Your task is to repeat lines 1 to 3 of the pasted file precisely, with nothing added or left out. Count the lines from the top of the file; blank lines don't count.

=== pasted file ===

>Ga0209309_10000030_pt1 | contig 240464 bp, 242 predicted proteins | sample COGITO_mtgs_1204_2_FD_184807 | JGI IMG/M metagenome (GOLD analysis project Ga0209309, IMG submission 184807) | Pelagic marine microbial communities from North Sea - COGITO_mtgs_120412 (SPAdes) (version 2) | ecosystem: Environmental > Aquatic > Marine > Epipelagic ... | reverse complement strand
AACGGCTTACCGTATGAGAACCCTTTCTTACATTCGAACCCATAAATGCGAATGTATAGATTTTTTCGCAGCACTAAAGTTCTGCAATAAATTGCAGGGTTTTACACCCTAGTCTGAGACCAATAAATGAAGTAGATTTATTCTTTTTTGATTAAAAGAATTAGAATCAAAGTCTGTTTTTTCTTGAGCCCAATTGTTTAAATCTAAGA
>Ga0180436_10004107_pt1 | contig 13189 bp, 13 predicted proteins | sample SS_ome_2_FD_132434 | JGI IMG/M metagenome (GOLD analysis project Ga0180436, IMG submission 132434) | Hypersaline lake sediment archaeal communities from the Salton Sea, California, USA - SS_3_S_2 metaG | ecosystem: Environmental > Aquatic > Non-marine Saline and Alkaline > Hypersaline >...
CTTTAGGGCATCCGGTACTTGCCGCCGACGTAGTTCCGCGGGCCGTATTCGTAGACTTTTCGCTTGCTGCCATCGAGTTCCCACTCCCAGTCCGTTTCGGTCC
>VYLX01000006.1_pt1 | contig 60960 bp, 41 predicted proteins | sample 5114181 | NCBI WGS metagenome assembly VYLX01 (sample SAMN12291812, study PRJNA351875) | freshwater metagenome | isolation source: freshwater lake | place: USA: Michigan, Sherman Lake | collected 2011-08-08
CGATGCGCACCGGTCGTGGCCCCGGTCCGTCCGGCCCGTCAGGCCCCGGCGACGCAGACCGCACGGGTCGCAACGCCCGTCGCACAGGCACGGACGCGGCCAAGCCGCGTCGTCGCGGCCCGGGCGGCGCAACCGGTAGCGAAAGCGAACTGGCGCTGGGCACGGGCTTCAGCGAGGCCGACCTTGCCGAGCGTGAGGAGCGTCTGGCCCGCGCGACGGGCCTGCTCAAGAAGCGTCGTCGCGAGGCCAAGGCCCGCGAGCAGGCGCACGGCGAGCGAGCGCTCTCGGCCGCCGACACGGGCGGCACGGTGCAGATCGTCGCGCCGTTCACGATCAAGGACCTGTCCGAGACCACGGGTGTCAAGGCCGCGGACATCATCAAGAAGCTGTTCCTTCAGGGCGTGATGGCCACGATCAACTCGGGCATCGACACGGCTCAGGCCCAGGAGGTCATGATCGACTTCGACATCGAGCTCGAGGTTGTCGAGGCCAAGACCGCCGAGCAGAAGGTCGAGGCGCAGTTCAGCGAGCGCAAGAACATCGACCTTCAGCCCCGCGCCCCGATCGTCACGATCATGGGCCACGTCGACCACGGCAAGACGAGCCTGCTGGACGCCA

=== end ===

>Ga0209309_10000030_pt1 | contig 240464 bp, 242 predicted proteins | sample COGITO_mtgs_1204_2_FD_184807 | JGI IMG/M metagenome (GOLD analysis project Ga0209309, IMG submission 184807) | Pelagic marine microbial communities from North Sea - COGITO_mtgs_120412 (SPAdes) (version 2) | ecosystem: Environmental > Aquatic > Marine > Epipelagic ... | reverse complement strand
AACGGCTTACCGTATGAGAACCCTTTCTTACATTCGAACCCATAAATGCGAATGTATAGATTTTTTCGCAGCACTAAAGTTCTGCAATAAATTGCAGGGTTTTACACCCTAGTCTGAGACCAATAAATGAAGTAGATTTATTCTTTTTTGATTAAAAGAATTAGAATCAAAGTCTGTTTTTTCTTGAGCCCAATTGTTTAAATCTAAGA
>Ga0180436_10004107_pt1 | contig 13189 bp, 13 predicted proteins | sample SS_ome_2_FD_132434 | JGI IMG/M metagenome (GOLD analysis project Ga0180436, IMG submission 132434) | Hypersaline lake sediment archaeal communities from the Salton Sea, California, USA - SS_3_S_2 metaG | ecosystem: Environmental > Aquatic > Non-marine Saline and Alkaline > Hypersaline >...